“How can I explain myself?”
That’s the question that introduces Jenn Wasner’s new album under her Flock of Dimes alias. It’s an interesting one, especially coming from an artist known for her potent but slightly obtuse lyricism. Her many albums with main gig Wye Oak prove that she is a sharp, if elusive, lyricist, communicating raw feeling through imagistic poetry and abstract phrasing. It’s almost like what Justin Vernon has become known for, except a little more lucid than that: despite its Delphic nature, Wasner’s writing has never felt alien or unapproachable.
So, to ask such a self-reflexive question at the start of her first solo album since 2016’s under-appreciated If You See Me, Say Yes, seems a promising place to begin. It’s gently ironic that she follows up this line with “I have two heads inside my mouth,” thereby not really clearing anything up. But don’t let this playful imbalance between the grounded and the ambiguous fool you: Head of Roses, also Wasner’s Sub Pop debut, is her most direct record yet, full of what is definitely her clearest, most emotionally stirring work to date.
After the robotic-twin voicing of sparse opener “2 Heads”, there comes a familiar sound: Wasner’s roaring guitar. While it was quite a scandal (in the silliest of senses) when Wasner mostly exchanged her trademark axe for an electric bass on Wye Oak’s 2014 album Shriek, she has since proven that she can, quite ably, tackle whatever she puts her hands on. With its almost shoegazey blur of guitars and percussion, and those half-buried vocals fighting for air, “Price of Blue” is the most Wye Oak-adjacent piece here. It’s also one of the few moments on the record that doesn’t quite land: it’s a little overlong, and then fizzles out sort of abruptly. But after this comes a slew of Wasner’s strongest songs yet.
Early single “Two” is a sparkly little pop gem, with springy guitars and synths and even cello courtesy of Wye Oak bandmate Andy Stack (which, who knew?), atop some lovesick lyrics like “Can I be one? / Can we be two?” All seems rather pleasant, until you hear Wasner singing lines like “We’re all just wearing bodies / Like a costume til we die.” This dichotomy between lightness and darkness pervades much of the album, bubbling up in subtle ways, like an ebbing tide. Wasner wrote much of the material for Head of Roses in the throes of emotional distress, and that’s traceable both in the lyrics and the music.
Co-produced by Sylvan Esso’s Nick Snaborn, whose trademark wizardry shows up in very subtle but noticeable ways across these 10 songs, Head of Roses is possibly the gentlest album Wasner has ever spearheaded. Pianos, soft keys, and gentle guitars take center stage much of the time. The lovely “Walking” has an early-00s Modest Mouse vibe to it with swaying pedal steel and close Wasner harmonies, as she asks things like “Are we anywhere at all?” The stark “No Question” sees Wasner singing, awash in heavenly reverb and echoes, over a rippling and distorted piano figure; eventually, some truly beautiful horns enter, bringing with them a shard of sun through the clouds.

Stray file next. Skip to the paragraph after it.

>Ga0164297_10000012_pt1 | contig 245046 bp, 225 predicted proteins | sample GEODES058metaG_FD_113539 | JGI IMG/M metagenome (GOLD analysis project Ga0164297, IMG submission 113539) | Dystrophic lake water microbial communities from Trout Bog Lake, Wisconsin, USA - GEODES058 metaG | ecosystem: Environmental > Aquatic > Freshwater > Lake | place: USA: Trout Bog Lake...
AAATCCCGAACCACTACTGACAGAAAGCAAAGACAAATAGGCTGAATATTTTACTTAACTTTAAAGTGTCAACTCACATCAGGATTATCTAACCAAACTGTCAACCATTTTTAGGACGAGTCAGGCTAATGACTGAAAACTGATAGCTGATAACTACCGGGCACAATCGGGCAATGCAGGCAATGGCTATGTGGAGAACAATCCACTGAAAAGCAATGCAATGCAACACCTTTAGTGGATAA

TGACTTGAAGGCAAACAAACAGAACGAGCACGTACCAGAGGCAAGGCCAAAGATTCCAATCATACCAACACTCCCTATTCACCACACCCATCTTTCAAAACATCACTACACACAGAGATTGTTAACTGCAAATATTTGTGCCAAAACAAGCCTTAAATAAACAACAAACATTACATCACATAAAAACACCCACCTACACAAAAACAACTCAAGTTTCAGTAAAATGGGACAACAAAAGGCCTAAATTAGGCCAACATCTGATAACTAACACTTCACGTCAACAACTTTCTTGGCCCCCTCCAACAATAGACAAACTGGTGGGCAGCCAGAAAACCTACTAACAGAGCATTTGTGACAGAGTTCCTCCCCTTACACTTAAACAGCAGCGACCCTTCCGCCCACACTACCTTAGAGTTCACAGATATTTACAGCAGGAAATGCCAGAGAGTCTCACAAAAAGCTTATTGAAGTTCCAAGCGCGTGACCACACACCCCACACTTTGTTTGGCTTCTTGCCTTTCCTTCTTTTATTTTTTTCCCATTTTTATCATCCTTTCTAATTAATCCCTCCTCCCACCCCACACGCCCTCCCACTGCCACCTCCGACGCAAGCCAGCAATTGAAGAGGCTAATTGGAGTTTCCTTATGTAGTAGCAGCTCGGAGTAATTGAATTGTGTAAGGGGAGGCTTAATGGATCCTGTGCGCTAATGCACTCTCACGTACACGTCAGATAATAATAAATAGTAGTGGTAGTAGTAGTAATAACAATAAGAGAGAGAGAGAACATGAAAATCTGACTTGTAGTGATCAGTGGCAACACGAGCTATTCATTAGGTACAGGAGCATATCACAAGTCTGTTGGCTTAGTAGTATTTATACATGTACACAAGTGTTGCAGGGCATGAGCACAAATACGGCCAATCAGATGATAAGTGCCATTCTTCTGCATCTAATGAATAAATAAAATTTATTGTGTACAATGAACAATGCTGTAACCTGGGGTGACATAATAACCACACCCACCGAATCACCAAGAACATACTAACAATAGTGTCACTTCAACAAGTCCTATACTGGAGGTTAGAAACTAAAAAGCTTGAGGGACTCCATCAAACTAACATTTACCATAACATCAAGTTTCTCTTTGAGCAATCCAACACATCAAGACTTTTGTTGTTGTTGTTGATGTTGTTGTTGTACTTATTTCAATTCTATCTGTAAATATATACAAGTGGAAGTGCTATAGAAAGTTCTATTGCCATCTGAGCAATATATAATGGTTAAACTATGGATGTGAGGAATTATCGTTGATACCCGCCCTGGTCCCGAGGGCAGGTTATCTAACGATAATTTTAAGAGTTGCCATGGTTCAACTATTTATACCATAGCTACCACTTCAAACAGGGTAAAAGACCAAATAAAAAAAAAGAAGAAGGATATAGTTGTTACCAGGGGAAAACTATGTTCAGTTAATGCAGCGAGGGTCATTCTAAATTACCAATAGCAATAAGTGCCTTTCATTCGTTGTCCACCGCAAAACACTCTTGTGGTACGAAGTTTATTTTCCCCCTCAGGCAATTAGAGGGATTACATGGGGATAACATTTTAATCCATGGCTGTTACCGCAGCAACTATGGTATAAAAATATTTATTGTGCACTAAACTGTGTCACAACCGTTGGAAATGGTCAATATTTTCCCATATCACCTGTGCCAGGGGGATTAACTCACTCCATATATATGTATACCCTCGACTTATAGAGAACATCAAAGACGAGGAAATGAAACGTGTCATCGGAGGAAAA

Even sparer is “Hard Way”, a minimalist stunner. Alongside a profoundly simple keyboard progression, Wasner sings, again alongside a robotic twin, about those moments when you choose the harder path because you’re avoiding facing a problem head on. Wasner delivers a moving, heartbreaking melody, and even the squelching synths in the bridge can’t derail the loveliness of the tune. Equally minimal is “Lightning”, featuring a mesmerizing, reverb-drenched acoustic guitar lick over which Wasner sings gently observant lines like “I forgot who I am / I watched it happen / But I can’t understand,” before a saxophone interrupts the calm, as soft as rain, as if trying to make as little noise as possible. It’s a gorgeous moment of stillness, and the album is full of small moments like this, reflecting the small epiphanies and tensions of life.
On the best song here, “One More Hour”, a pop song in miniature, Wasner sings out, amongst a choir of herself, “I’m paying attention now!” That could be the thesis statement of Head of Roses. In the midst of serious turmoil, plagued by demons and searching for the light, Wasner wrote 10 tenderhearted, clear-eyed songs, detailing a journey to acceptance, or at least approaching it. Acknowledging that things aren’t always going to be easy, and trying to be at peace with ourselves, faults and successes alike, is a hard journey. But, as Wasner sings so precisely in the same song, “What is beauty / In a world like this? / Where nothing is simple / And everything is.” Sometimes we just need to pay attention to find the answers.